A rail holding spike is resiliently retained in a rail supporting cross tie by a U-shaped retainer having legs with louvers extending outward from both sides of each leg, the louvers being made of harder material than the spike. The plurality of louvers are horizontally positioned on each leg and are inclined with respect to the planes of the legs to bite into the spike and the cross tie to increase retaining forces on both the spike and the cross tie in response to any receding movement of the spike. The retainer further includes an upper lip which extends over and engages the flanged base of the rail. The rail is supported upon a tie plate disposed between the flanged base and the cross tie. The retainer is forcibly driven into the cross tie through a hole in the tie plate adjacent the flanged base of the rail. A movable wedge portion of the retainer includes a portion which extends into the path of the rail holding spike. When the rail holding spike is forcibly inserted into the retainer, the movable wedge is forced between the cross tie and the bottom surface of the tie plate. The tie plate and the flanged base of the rail thus are clamped between the movable wedge and the upper lip of the retainer. The retainer is initially driven into a pre-drilled hole in the cross tie by means of an insertion tool having a channel which allows the insertion tool to avoid moving of the movable wedge while the insertion tool is inserted into the retainer to forcibly drive the retainer into the pre-drilled hole.
FIG. 1 is a perspective view of a tie plate clamping railroad spike retainer of the present invention.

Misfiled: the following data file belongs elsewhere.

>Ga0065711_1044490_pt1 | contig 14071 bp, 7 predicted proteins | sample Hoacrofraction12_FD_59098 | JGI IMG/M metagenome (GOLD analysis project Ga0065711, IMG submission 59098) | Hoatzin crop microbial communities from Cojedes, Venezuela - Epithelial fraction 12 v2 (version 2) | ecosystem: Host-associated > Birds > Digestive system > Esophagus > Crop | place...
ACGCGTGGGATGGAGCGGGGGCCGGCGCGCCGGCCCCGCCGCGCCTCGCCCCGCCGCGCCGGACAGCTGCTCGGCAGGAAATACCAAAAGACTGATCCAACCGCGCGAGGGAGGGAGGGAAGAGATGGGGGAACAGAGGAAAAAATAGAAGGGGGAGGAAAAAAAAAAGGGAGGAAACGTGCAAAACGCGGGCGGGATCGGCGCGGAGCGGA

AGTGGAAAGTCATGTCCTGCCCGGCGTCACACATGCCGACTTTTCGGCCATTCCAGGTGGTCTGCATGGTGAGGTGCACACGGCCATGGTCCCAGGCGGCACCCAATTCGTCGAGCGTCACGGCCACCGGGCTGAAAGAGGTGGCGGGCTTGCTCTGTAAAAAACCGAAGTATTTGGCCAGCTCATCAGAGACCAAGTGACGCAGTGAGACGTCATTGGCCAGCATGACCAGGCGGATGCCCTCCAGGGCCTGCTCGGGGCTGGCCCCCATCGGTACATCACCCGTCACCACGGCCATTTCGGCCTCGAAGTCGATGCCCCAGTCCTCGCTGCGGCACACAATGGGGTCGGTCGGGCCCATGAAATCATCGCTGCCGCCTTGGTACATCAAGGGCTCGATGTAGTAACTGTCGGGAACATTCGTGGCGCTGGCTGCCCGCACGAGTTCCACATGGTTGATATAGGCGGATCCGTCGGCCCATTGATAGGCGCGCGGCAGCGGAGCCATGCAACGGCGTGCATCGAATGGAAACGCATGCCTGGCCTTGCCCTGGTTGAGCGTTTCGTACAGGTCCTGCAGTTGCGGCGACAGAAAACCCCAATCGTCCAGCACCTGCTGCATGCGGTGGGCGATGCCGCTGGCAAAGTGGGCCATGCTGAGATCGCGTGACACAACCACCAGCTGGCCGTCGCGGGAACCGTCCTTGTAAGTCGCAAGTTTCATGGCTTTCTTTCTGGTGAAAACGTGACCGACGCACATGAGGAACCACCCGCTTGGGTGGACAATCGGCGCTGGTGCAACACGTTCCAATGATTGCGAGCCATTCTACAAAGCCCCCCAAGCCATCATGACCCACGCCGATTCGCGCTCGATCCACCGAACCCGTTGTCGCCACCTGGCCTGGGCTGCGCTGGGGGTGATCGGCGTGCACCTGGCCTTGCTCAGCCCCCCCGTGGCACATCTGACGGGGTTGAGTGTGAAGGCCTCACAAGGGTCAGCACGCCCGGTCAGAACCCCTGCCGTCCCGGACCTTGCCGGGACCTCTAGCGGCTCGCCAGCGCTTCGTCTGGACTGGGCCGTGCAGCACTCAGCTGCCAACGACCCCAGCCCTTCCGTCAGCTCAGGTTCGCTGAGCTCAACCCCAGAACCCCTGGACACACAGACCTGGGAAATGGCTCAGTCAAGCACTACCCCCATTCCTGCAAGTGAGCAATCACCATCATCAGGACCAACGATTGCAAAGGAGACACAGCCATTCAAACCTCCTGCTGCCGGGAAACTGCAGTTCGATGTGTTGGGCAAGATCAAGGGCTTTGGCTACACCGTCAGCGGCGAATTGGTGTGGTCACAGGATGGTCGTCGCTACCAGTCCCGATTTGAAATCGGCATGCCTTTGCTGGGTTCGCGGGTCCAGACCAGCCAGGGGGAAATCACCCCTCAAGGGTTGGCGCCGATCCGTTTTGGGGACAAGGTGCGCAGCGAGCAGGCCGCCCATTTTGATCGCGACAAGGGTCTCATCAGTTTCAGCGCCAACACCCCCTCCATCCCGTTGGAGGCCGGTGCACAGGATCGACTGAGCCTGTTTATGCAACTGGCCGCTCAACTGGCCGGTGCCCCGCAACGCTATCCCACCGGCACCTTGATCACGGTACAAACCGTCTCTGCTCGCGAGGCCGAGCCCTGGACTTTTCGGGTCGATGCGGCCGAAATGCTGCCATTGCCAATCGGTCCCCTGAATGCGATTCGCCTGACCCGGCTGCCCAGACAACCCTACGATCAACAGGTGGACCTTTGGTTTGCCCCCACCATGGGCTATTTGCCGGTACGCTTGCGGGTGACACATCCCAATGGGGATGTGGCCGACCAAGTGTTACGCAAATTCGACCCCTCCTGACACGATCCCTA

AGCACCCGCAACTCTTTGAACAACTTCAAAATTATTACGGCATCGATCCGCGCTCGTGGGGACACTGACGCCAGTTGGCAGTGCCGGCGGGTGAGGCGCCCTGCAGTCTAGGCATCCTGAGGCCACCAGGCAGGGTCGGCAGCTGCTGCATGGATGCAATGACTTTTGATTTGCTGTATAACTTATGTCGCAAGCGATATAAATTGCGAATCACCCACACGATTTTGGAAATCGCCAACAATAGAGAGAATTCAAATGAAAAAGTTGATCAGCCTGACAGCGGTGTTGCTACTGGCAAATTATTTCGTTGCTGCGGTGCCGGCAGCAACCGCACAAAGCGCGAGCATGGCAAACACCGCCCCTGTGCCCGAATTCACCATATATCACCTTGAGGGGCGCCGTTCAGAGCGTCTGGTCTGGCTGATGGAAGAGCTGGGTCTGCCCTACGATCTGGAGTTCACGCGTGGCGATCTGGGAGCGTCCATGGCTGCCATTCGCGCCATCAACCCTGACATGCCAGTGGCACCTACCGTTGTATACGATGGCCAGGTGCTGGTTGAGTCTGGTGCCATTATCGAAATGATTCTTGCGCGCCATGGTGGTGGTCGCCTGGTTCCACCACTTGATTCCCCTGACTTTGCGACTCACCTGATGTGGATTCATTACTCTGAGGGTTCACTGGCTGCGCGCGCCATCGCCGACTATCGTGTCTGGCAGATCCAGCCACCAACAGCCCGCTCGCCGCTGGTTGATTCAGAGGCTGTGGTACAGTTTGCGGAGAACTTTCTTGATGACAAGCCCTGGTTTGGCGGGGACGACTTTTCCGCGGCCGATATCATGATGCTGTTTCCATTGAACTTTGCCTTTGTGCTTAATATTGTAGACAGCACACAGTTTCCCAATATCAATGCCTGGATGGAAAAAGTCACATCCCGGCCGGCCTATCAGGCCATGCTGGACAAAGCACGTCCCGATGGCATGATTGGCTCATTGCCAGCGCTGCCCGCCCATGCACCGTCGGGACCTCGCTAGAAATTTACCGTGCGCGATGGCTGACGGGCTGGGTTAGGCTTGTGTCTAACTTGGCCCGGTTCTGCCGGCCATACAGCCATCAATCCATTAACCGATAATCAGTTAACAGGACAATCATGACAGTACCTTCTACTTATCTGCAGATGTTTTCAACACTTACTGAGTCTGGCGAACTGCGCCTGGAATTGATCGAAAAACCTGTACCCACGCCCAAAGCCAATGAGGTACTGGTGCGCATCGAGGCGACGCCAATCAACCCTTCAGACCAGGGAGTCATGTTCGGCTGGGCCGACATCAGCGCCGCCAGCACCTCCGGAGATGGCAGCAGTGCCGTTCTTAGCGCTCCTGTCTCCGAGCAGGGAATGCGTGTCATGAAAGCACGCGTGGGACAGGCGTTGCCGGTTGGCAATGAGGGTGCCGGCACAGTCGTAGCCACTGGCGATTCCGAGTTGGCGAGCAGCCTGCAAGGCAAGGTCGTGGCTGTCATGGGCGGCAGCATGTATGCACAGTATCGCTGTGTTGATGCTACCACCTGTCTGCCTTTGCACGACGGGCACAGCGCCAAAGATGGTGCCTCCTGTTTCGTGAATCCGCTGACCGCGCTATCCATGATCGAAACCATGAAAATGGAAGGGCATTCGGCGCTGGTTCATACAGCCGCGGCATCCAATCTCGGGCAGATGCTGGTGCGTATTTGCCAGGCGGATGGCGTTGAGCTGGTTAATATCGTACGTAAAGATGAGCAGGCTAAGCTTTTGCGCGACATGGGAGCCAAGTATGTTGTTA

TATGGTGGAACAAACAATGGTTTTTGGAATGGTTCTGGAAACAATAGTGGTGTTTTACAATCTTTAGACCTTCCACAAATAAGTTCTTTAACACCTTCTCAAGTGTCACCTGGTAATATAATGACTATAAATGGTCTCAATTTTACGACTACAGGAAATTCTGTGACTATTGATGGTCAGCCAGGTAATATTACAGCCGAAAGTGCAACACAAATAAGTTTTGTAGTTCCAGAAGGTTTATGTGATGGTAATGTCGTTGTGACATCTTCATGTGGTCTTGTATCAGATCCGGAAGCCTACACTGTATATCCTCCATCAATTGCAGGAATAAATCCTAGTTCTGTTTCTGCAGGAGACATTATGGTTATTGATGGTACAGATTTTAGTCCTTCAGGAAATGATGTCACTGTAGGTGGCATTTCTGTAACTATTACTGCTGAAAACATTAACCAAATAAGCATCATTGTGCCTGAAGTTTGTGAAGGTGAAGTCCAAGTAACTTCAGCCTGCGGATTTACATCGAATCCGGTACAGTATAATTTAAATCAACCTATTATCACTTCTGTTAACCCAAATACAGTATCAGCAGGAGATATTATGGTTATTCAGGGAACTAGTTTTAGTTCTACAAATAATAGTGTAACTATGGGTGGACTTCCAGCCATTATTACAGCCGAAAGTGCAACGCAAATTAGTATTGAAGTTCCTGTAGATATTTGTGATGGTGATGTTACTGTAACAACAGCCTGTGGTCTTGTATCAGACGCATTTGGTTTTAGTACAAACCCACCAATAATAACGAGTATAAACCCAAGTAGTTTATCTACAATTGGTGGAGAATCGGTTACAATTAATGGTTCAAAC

FIG. 2 is a sectional view showing the retainer of FIG. 1 and a spike installed in a wood railroad cross tie to fasten a flanged base of a railroad rail and a tie plate to the cross tie.
FIG. 3 is a partial perspective view of an insertion tool utilized to insert the retainer of FIG. 1 into a pre-drilled hole in a wood cross-tie.
FIG. 4 is a sectional view taken along section lines 4--4 of FIG. 1.
FIG. 5 is a sectional view taken along section lines 5--5 of FIG. 1.
FIG. 6 is a sectional view taken along section lines 6--6 of FIG. 3.
FIG. 7 is a partial sectional view showing the relationship of the insertion tool of FIG. 3 and the movable wedge of the retainer of FIG. 1 during a retainer insertion process.
FIG. 7A illustrates the relationship between a spike, the movable wedge of the retainer, a tie plate, and a cross tie after installation of the retainer and spike.
FIG. 8 is an enlarged view of detail 8 in FIG. 2.
FIG. 9 is a sectional view taken along section lines 9--9 of FIG. 8.
FIG. 10 is a plan view showing a pre-punched strip of metal from which the retainer of FIG. 1 can be stamped.
Referring now to the drawings, particularly to FIG. 1, spike retainer or spike retention means 1 has two legs 3A and 3B which are connected by a lower pointed chisel end 7 to form a U-shaped structure. The legs of the U-shaped structure conform to the contour of a headed spike 19, as shown in the sectional view of FIG. 2. As subsequently explained, retainer 1 is forcibly inserted into a pre-drilled hole in a cross tie before spike 19 is forcibly inserted into retainer 1.
Leg 3A includes two opposed reinforcing flanges 11A; similarly, leg 3B includes two opposed reinforcing flanges 11B. A reinforcing liner 9 is disposed along the inner surface of chisel end 7 of retainer 1.
Legs 3A and 3B include a plurality of fixed louver-like plates 5A and 5B, respectively, hereinafter referred to as louvers. One of the louvers will be described in detail by referring to FIGS. 8 and 9, which show an expanded sectional and top view of louver 5B. Louver 5B includes an upper end 22 which extends upwardly and outwardly with respect to retainer 1. Louver 5B also includes a lower end 24 which extends downwardly and interiorly with respect to retainer 1. Each louver is formed by stamping the pre-punched metal strip of FIG. 10 to force its upper end 22 outward and its lower end 24 inward, the resulting louver being connected at each end by means of flanges 25 and 26 to the wall of the corresponding leg 3A or 3B. It can be seen that a separate louver is formed by the metal between each of the rectangular holes 52 in FIG. 10 as a result of the above stamping process.